9 Netiquette Guidelines Online Students Need to Know

netiquette-guidelines-2Proper etiquette is nothing new for most people. You grew up with your parents constantly telling you to mind your manners. But for those who grew up without some sort of computer screen inches from their face at all times, proper “netiquette” may seem a bit mystifying. We’re here to help with nine simple guidelines for how to be on your best behavior in an online classroom.

As you might have guessed, netiquette is essentially rules and norms for interacting with others on the internet. We enlisted Rasmussen College’s Heather Zink, who has taught online courses for seven years, to explain some guidelines to make sure your online manners are up to par.

9 netiquette guidelines every online student needs to know

1. NO YELLING, PLEASE

There’s a time and a place for everything—BUT IN MOST SITUATIONS TYPING IN ALL CAPS IS INAPPROPRIATE. Most readers tend to perceive it as shouting and will have a hard time taking what you say seriously, no matter how intelligent your response may be. If you have vision issues—there are ways to adjust how text displays so you can still see without coming across as “yelling.”

2. Sarcasm can (and will) backfire

“You really need to be overly polite and ensure there is no sarcastic tone in your message,” Zink says. You never know who is reading your comment on the other end, so she says you should never assume the reader will pick up on your sarcasm.

Sarcasm has been the source of plenty of misguided arguments online, as it can be incredibly difficult to understand the commenter’s intent. What may seem like an obvious joke to you could come across as off-putting or rude to those who don’t know you personally.  As a rule of thumb, it’s best to avoid sarcasm all together in an online classroom.  

3. Attempt to find your own answer

“Make an effort to exhaust your search options before asking a question,” Zink suggests. She says it can be frustrating for instructors when students ask questions that are clearly answered within the assignment instructions or course materials.

For questions related to class structure such as due dates or policies, refer to your syllabus and course FAQ.  Attempt to find the answers to any other questions on your own using a search engine like Google or Bing. Relatively simple questions can usually be answered within seconds—which saves everyone time. If your questions remain unanswered after a bit of effort, feel free to bring them up with your instructor.

4. Stop ... grammar-time!

Always make an effort to use proper punctuation, spelling and grammar. Trying to decipher a string of misspelled words with erratic punctuation frustrates the reader and distracts from the point of your message. Take the time to spell check any message you send and save everyone the headache.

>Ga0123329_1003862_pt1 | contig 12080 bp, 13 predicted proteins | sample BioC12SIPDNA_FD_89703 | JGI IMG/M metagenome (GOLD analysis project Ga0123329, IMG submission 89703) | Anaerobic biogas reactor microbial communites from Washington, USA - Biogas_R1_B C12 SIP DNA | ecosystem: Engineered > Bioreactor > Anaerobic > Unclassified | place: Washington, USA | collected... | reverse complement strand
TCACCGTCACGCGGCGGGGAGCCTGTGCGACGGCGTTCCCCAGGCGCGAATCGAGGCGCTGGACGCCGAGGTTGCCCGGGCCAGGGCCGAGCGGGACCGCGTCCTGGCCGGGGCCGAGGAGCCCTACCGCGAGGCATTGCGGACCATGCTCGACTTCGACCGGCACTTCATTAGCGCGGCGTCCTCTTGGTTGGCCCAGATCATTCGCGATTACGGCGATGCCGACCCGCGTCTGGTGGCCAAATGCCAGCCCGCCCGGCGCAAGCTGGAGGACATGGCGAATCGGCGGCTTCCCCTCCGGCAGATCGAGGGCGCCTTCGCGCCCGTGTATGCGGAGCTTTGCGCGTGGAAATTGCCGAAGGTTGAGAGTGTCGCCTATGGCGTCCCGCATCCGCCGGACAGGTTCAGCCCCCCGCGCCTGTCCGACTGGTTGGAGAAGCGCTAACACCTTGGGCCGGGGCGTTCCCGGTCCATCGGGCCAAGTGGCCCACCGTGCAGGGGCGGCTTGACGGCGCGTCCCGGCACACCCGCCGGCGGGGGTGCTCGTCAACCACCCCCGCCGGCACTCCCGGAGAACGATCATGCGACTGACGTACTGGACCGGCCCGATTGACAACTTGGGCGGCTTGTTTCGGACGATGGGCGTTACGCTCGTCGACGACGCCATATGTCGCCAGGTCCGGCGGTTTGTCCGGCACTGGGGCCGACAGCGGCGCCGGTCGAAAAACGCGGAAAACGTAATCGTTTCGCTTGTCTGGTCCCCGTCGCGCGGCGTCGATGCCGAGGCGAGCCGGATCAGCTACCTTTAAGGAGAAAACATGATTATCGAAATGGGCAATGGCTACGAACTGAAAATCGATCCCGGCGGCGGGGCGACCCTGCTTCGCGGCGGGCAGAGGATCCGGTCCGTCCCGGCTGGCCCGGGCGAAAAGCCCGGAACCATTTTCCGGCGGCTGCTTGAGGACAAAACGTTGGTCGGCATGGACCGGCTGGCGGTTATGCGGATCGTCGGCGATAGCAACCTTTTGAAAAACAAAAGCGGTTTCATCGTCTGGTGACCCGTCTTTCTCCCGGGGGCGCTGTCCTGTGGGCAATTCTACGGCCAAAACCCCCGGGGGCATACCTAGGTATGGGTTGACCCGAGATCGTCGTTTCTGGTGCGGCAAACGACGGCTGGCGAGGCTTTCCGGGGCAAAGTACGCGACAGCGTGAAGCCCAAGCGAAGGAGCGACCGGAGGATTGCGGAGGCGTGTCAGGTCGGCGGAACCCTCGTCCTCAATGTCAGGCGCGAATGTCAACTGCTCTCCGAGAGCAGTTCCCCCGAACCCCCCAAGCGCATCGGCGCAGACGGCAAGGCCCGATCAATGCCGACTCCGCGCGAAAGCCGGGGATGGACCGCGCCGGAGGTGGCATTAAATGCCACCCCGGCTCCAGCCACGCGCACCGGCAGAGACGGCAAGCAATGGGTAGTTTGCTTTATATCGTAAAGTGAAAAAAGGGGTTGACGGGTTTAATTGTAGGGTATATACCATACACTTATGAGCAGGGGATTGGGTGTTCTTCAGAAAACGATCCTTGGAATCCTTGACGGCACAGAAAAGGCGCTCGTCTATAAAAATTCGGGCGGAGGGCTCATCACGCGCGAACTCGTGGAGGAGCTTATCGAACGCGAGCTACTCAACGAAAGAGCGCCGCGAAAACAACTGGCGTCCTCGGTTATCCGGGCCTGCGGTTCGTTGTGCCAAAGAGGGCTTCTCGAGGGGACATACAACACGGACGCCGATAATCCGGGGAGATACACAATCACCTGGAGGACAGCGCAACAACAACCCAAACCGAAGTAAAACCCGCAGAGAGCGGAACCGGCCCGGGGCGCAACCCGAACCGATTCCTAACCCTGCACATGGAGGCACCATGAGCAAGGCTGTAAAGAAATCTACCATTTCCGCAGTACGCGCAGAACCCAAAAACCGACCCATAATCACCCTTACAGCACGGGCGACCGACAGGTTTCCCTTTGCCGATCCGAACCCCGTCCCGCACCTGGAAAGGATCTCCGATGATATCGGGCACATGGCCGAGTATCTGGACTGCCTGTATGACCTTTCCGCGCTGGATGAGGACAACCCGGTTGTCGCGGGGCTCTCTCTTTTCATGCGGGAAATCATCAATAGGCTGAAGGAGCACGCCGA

On the other hand, it’s important to be reasonable about others’ grammar mistakes. Nobody likes the grammar police and scolding a classmate because he or she used “your” instead of “you’re” isn’t practicing proper netiquette.  If a classmate makes a simple mistake in a message that is otherwise coherent, give them a break. 

5. Don’t get cute with text colors

While it may be tempting to write all messages in neon green, whoever is reading it may not appreciate it as much as you. Stick to the basic black text color—if you need to emphasize something in your sentence use bold or italicized words. This will help ensure everyone can easily read your message without acquiring a headache.

6. Brevity rules

Keep email messages short and to the point.  You don’t need to share your life story to ask for help with a problem—just focus on the essential information. This will ensure your question doesn’t get lost in the noise and saves time for everyone involved.

“The more direct you can be in your question, the quicker the response you will get,” Zink says. She suggests including a numbered or bulleted list if you have multiple comments or questions in order to make it clear and concise for the reader.

7. Read first

Take some time to read through each of the previous discussion post responses before writing your own response.  If the original post was asking a specific question, there’s a good chance someone has already answered it. Submitting an answer that is eerily similar to a classmate’s indicates to the instructor that you haven’t paid attention to the conversation thus far.